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Guy de Maupassant

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Anguish of suspense made men even desire the arrival of enemies.
--
"Boule de Suif"

 
Guy de Maupassant

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Tags: Guy de Maupassant Quotes, Sadness Quotes, Men-and-women Quotes, Authors starting by M


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Life seemed to have stopped short; the shops were shut, the streets deserted. Now and then an inhabitant, awed by the silence, glided swiftly by in the shadow of the walls. The anguish of suspense made men even desire the arrival of the enemy.

 
Guy de Maupassant
 

Evil reports of a churlish wilderness, a pitiless climate, disease, misery, and death, had heralded the arrival of De Monts. The outlay had been great, the returns small; and when he reached Paris, he found his friends cold, his enemies active and keen.

 
Francis Parkman
 

...introduce the auxiliary concept of first-signal...defined as the fastest message carrier between any two points in space. We now send a first-signal from P, calling the event of departure E1... The event of its arrival at P' is called E'. Simultaneously with the arrival of this signal, another first signal is sent from P'. The arrival of this signal at P is the event E2. ...the time interval between E1 and E2 is coordinated to the event E', [E1 is earlier than E' and E2 is later than E'] and every event of this time interval except for the endpoints is inderterminate as to the time order relative to E'.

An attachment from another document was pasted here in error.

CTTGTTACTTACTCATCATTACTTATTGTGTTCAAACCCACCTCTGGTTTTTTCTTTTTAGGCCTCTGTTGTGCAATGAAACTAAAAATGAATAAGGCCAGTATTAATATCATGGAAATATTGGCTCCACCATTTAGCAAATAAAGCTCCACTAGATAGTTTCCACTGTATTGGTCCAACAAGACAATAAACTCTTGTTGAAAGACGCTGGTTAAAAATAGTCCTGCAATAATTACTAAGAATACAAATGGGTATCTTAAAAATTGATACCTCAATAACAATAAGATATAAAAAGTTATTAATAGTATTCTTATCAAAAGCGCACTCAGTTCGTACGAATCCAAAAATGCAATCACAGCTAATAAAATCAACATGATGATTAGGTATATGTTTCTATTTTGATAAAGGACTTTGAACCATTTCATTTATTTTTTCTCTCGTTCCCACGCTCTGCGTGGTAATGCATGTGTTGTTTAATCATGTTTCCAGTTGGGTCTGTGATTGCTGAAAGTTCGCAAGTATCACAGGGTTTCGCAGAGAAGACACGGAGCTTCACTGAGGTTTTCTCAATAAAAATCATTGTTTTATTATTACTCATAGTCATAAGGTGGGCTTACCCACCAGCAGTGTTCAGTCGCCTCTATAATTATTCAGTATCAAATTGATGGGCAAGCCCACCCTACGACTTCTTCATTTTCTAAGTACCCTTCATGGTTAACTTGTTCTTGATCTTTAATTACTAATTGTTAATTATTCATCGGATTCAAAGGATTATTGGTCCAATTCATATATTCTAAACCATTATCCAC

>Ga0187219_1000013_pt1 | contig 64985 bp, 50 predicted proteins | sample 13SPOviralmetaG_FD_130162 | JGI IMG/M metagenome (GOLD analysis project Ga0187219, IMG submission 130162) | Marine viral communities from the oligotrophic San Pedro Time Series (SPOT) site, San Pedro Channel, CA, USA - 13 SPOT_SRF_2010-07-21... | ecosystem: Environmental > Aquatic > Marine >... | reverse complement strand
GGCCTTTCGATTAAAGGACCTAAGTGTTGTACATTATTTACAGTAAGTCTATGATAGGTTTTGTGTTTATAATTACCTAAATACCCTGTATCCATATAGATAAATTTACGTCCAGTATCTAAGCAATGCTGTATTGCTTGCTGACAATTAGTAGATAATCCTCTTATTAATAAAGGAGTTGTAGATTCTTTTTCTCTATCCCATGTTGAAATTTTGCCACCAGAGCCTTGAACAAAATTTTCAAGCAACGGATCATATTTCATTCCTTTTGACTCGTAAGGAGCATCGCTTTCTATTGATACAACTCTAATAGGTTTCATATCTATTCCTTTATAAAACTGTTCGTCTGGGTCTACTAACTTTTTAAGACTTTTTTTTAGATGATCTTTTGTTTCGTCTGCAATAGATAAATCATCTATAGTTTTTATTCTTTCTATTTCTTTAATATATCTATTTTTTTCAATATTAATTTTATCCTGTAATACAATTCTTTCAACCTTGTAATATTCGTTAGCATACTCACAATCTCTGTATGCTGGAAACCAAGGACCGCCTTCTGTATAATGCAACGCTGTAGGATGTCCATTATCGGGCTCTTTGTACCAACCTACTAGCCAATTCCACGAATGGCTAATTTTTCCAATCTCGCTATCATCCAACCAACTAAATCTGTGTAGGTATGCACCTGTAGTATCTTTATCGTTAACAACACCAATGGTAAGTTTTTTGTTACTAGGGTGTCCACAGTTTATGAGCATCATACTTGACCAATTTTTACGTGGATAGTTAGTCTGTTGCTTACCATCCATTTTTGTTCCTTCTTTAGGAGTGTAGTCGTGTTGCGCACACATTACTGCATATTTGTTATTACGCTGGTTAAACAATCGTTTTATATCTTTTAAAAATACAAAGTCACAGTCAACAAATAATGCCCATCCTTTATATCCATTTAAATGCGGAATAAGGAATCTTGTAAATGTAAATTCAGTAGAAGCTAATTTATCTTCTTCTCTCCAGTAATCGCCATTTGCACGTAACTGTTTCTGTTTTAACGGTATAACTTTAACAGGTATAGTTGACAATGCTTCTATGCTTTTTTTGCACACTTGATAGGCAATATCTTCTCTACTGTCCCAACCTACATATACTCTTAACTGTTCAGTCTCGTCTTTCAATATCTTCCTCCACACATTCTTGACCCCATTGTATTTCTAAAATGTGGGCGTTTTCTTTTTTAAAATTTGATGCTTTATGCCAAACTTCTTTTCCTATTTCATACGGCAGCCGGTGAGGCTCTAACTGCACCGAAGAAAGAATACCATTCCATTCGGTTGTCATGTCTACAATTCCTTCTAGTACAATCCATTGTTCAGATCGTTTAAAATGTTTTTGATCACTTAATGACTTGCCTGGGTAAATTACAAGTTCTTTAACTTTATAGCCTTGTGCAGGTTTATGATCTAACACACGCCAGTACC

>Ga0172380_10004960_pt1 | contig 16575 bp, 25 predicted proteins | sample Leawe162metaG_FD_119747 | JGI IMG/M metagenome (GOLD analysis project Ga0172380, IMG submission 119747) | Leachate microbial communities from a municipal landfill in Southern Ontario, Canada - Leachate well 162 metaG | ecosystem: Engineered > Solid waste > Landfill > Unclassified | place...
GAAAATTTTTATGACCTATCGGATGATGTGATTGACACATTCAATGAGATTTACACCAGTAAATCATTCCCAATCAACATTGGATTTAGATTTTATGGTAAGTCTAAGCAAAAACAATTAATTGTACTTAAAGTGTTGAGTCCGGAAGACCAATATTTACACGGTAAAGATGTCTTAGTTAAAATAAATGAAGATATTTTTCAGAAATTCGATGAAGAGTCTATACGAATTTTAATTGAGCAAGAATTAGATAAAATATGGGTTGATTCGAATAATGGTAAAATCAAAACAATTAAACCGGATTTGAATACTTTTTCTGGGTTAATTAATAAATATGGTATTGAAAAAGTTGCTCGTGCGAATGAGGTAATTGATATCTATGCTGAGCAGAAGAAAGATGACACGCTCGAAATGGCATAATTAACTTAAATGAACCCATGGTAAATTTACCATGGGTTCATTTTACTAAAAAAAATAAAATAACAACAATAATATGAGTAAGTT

Hans Reichenbach
 

There cannot be a greater mistake than that of looking superciliously upon the practical applications of science. The life and soul of science is its practical application; and just as the great advances in mathematics have been made through the desire of discovering the solution of problems which were of a highly practical kind in mathematical science, so in physical science many of the greatest advances that have been made from the beginning of the world to the present time have been made in earnest desire to turn the knowledge of the properties of matter to some purpose useful to mankind.

 
William - a.k.a. Lord Kelvin Thomson
 

There cannot be a greater mistake than that of looking superciliously upon the practical applications of science. The life and soul of science is its practical application; and just as the great advances in mathematics have been made through the desire of discovering the solution of problems which were of a highly practical kind in mathematical science, so in physical science many of the greatest advances that have been made from the beginning of the world to the present time have been made in earnest desire to turn the knowledge of the properties of matter to some purpose useful to mankind.

 
Lord Kelvin
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